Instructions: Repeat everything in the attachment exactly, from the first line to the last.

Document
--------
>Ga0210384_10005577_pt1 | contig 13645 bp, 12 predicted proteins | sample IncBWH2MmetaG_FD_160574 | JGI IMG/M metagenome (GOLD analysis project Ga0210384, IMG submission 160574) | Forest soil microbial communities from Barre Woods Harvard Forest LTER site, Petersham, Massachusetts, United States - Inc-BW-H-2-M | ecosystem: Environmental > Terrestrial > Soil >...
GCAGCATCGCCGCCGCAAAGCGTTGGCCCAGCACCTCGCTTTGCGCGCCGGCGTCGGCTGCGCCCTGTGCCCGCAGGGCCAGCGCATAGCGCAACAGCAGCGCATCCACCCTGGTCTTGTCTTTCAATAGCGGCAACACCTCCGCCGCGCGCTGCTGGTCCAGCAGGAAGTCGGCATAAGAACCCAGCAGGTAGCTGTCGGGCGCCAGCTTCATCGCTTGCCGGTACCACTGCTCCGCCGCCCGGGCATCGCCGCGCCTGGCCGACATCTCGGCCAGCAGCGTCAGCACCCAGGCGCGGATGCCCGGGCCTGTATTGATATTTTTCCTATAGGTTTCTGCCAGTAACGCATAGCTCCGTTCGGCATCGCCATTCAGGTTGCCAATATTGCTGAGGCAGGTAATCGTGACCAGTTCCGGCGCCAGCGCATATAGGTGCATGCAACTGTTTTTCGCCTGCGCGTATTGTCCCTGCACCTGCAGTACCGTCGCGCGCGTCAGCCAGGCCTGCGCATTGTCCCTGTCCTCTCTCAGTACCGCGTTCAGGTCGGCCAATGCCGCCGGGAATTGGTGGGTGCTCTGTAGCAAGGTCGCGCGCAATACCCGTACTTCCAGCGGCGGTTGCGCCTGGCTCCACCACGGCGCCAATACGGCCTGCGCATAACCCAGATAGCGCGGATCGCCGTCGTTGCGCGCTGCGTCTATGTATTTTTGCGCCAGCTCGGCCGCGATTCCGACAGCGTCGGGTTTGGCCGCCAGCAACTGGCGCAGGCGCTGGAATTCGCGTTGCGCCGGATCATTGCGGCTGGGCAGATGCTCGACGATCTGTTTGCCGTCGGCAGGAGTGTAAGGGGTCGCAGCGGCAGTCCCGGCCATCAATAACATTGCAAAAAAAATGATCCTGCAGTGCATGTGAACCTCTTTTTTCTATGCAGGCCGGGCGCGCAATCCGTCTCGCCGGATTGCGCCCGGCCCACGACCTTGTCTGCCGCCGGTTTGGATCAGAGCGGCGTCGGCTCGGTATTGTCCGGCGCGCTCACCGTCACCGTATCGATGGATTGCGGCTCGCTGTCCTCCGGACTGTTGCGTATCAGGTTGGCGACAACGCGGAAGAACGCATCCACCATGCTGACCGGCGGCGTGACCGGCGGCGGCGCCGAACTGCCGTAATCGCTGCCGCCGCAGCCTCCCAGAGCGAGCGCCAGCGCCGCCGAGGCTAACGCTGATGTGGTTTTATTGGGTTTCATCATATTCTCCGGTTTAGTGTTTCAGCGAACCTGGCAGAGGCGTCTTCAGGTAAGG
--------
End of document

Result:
>Ga0210384_10005577_pt1 | contig 13645 bp, 12 predicted proteins | sample IncBWH2MmetaG_FD_160574 | JGI IMG/M metagenome (GOLD analysis project Ga0210384, IMG submission 160574) | Forest soil microbial communities from Barre Woods Harvard Forest LTER site, Petersham, Massachusetts, United States - Inc-BW-H-2-M | ecosystem: Environmental > Terrestrial > Soil >...
GCAGCATCGCCGCCGCAAAGCGTTGGCCCAGCACCTCGCTTTGCGCGCCGGCGTCGGCTGCGCCCTGTGCCCGCAGGGCCAGCGCATAGCGCAACAGCAGCGCATCCACCCTGGTCTTGTCTTTCAATAGCGGCAACACCTCCGCCGCGCGCTGCTGGTCCAGCAGGAAGTCGGCATAAGAACCCAGCAGGTAGCTGTCGGGCGCCAGCTTCATCGCTTGCCGGTACCACTGCTCCGCCGCCCGGGCATCGCCGCGCCTGGCCGACATCTCGGCCAGCAGCGTCAGCACCCAGGCGCGGATGCCCGGGCCTGTATTGATATTTTTCCTATAGGTTTCTGCCAGTAACGCATAGCTCCGTTCGGCATCGCCATTCAGGTTGCCAATATTGCTGAGGCAGGTAATCGTGACCAGTTCCGGCGCCAGCGCATATAGGTGCATGCAACTGTTTTTCGCCTGCGCGTATTGTCCCTGCACCTGCAGTACCGTCGCGCGCGTCAGCCAGGCCTGCGCATTGTCCCTGTCCTCTCTCAGTACCGCGTTCAGGTCGGCCAATGCCGCCGGGAATTGGTGGGTGCTCTGTAGCAAGGTCGCGCGCAATACCCGTACTTCCAGCGGCGGTTGCGCCTGGCTCCACCACGGCGCCAATACGGCCTGCGCATAACCCAGATAGCGCGGATCGCCGTCGTTGCGCGCTGCGTCTATGTATTTTTGCGCCAGCTCGGCCGCGATTCCGACAGCGTCGGGTTTGGCCGCCAGCAACTGGCGCAGGCGCTGGAATTCGCGTTGCGCCGGATCATTGCGGCTGGGCAGATGCTCGACGATCTGTTTGCCGTCGGCAGGAGTGTAAGGGGTCGCAGCGGCAGTCCCGGCCATCAATAACATTGCAAAAAAAATGATCCTGCAGTGCATGTGAACCTCTTTTTTCTATGCAGGCCGGGCGCGCAATCCGTCTCGCCGGATTGCGCCCGGCCCACGACCTTGTCTGCCGCCGGTTTGGATCAGAGCGGCGTCGGCTCGGTATTGTCCGGCGCGCTCACCGTCACCGTATCGATGGATTGCGGCTCGCTGTCCTCCGGACTGTTGCGTATCAGGTTGGCGACAACGCGGAAGAACGCATCCACCATGCTGACCGGCGGCGTGACCGGCGGCGGCGCCGAACTGCCGTAATCGCTGCCGCCGCAGCCTCCCAGAGCGAGCGCCAGCGCCGCCGAGGCTAACGCTGATGTGGTTTTATTGGGTTTCATCATATTCTCCGGTTTAGTGTTTCAGCGAACCTGGCAGAGGCGTCTTCAGGTAAGG